SECURITY and maritime experts urged the government to stand up against China’s “gray zone” tactics in encroaching into Philippine waters.
Philippine Coast Guard (PCG) Commodore Jay Tarriola said that the most important role of the PCG in recent weeks in the West Philippine Sea (WPS) is removing the shades of gray and exposing what China is doing in black and white.
“The Philippine Coast Guard’s persistent presence in patrolling the contested waters while at the same time documenting China’s activities allowed the international community to criticize their (China’s) actions that violate international law and violate international rules based order,” Tarriola said during a forum on “gray zone operations” in the Indo-Pacific organized by the Stratbase ADR Institute and Konrad-Adenauer-Stiftung Philippines.
National security, maritime law and geopolitical experts also suggested that the Philippines engage in collective deterrence activities with like-minded allies against Chinese territorial aggression.
Maritime law expert Prof. Jay Batongbacal said Chinese operations in the WPS are now becoming “more and more clearly hostile and aggressive.”
The China Coast Guard (CCG) on February 8 beamed a military-grade laser on a PCG ship on a resupply mission to BRP Sierra Madre in Ayungin Shoal resulting in the temporary blindness of PCG personnel.
The incident was followed by the reported presence of a People’s Liberation Army Navy vessel, a CCG vessel and 42 suspected Chinese maritime militia vessels within the surrounding waters of the Pag-asa Island.
Batongbacal urged the government not to be afraid to consider proportional and reasonable responses to threats against Filipinos in the WPS.
“We should not shy away every time they make threatening moves and then we retreat for fear of provocation,” he said.
“There should be no gray area anymore. We need to begin erasing the gray zone. We need to begin acting and standing up for our lawful maritime rights,” Batongbacal added.
Stratbase President Dindo Manhit also urged the Marcos administration to cooperate with like-minded states in conducting joint patrols and maritime domain awareness campaigns.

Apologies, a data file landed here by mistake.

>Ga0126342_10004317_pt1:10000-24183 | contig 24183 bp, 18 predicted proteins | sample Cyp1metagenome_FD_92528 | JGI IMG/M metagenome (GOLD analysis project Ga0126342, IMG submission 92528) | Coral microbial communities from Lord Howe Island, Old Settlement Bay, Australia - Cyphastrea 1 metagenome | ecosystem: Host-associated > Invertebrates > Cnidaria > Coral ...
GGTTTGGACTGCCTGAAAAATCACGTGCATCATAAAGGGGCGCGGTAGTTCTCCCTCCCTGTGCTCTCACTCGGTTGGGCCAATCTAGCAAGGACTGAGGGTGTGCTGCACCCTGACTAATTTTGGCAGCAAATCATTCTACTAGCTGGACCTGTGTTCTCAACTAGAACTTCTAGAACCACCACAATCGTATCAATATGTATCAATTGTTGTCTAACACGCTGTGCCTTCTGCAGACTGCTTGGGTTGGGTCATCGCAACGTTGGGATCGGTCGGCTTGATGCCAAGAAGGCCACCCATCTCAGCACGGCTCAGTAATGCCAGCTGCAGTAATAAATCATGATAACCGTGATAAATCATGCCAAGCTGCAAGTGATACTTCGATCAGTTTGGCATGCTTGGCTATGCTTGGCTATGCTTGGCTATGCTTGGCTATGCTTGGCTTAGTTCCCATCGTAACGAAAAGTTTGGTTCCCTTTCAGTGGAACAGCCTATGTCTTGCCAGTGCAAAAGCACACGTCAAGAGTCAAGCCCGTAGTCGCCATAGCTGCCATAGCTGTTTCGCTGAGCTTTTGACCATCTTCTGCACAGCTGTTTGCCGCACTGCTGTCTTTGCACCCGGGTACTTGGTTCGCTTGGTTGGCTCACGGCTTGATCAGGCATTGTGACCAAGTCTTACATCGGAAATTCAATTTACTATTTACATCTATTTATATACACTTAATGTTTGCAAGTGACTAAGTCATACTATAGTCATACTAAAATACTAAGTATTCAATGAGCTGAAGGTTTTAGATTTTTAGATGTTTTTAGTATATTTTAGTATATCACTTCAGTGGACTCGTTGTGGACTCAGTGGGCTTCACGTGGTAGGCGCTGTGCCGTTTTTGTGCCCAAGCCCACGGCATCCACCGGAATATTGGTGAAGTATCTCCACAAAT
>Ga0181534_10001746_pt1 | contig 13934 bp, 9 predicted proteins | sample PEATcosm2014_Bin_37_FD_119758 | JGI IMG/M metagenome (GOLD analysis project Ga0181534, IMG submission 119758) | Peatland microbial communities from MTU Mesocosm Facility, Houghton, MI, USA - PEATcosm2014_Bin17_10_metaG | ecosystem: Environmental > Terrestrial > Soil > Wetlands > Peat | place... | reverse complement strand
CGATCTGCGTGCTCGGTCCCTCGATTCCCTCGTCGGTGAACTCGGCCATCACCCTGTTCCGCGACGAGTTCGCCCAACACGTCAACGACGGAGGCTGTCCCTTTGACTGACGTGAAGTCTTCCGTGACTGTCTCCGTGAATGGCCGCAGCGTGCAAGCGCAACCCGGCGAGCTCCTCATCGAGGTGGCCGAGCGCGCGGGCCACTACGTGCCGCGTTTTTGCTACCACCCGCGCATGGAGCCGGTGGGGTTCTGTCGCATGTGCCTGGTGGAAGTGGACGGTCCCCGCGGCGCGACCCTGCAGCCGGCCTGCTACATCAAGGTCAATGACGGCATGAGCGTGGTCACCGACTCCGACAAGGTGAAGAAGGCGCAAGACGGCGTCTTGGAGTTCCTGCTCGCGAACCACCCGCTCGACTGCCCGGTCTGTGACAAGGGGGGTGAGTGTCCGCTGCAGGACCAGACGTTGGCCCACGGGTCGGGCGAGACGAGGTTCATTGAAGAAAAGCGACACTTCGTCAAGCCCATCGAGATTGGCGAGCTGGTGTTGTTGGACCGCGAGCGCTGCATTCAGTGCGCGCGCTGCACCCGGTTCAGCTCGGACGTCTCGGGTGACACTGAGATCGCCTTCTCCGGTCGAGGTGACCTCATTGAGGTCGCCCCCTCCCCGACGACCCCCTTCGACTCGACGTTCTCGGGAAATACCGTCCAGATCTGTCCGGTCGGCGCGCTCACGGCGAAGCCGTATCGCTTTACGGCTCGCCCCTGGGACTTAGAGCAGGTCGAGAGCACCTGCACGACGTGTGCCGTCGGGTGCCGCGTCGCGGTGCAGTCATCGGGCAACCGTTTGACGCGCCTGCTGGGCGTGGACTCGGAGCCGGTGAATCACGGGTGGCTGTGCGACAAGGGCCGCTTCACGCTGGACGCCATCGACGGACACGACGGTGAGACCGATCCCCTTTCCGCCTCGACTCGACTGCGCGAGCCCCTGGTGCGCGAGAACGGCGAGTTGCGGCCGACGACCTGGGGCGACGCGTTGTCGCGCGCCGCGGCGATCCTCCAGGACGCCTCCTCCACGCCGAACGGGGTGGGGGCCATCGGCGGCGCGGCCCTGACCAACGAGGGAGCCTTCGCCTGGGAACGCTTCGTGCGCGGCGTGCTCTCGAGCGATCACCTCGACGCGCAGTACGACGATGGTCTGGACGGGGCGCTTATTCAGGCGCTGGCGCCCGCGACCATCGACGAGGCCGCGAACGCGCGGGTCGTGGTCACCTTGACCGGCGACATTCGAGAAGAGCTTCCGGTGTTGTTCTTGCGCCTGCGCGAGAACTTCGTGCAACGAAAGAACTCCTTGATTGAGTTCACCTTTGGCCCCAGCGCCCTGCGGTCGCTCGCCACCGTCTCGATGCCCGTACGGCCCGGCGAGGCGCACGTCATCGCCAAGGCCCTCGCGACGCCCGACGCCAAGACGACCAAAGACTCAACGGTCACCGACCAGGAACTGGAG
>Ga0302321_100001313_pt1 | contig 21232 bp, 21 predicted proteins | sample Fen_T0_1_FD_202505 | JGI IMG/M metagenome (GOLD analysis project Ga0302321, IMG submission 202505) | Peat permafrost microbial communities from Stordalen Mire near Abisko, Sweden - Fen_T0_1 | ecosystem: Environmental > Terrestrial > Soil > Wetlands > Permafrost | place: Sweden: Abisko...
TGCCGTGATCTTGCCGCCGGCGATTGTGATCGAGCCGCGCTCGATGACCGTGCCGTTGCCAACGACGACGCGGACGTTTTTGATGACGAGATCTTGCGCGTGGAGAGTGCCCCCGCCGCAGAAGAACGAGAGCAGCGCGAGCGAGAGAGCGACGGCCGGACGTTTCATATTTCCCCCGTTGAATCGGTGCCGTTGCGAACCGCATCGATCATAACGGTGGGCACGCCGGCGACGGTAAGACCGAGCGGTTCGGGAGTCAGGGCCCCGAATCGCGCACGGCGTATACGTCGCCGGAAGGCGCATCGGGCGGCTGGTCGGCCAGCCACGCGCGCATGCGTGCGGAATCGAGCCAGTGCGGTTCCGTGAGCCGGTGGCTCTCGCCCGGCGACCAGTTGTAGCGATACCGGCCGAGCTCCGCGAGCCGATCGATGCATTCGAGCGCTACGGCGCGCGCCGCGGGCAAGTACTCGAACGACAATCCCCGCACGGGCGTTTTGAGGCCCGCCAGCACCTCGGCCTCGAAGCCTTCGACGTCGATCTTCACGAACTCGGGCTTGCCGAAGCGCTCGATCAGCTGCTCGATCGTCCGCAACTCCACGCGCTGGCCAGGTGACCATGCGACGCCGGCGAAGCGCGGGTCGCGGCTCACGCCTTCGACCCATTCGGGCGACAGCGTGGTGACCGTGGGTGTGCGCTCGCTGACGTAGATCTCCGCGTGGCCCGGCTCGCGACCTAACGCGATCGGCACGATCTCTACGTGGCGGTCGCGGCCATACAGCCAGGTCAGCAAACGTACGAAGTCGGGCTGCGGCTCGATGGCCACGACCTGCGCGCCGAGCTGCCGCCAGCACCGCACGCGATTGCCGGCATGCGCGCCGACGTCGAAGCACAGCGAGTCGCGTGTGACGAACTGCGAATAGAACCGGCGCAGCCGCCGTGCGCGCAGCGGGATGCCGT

“The Philippines and other Indo-Pacific states must engage in strategies that will ultimately change China’s behavior to be symbiotic with the internationally established rules-based order. Instead of coercion, states must strengthen cooperation in bilateral, multilateral, and minilateral means. China’s activities within Philippine territory, driven by its expansionist ambitions and militarization, cannot be allowed,” Manhit said.
Among the offensive Chinese activities mentioned in the forum were swarming Philippine waters with fishing and militia vessels, blocking resupply missions, tailing scientific vessels and pointing military-grade lasers against PCG vessels.
“We cannot let this aggression continue,” Manhit added.
Prof. Renato de Castro said seeking help from allies is necessary to stop China’s aggression.
“To limit China’s ability to conduct gray zone operations against the Philippines requires Manila, Washington, Canberra and Tokyo to convey strong signals of commitment for mutual assistance through security agreements, troop deployments, arms transfers and multinational exercises, thereby reducing the Philippines’ sense of insecurity,” de Castro said.
Retired colonel Raymond Powell, a fellow of Gordian Knot Center for National Security Innovation, urged the government to engage the public on the issue with information drive.
“Exposure is key to deterring and building resilience against them,” Powell said, adding the key is giving credible independent analysts, influencers and the media access to commercially available maritime data.
Powell also suggested embedding journalists in PCG vessels to monitor and document Chinese territorial aggression.
“An engaged public is key to deterring gray zone actors and building national resilience,” he said.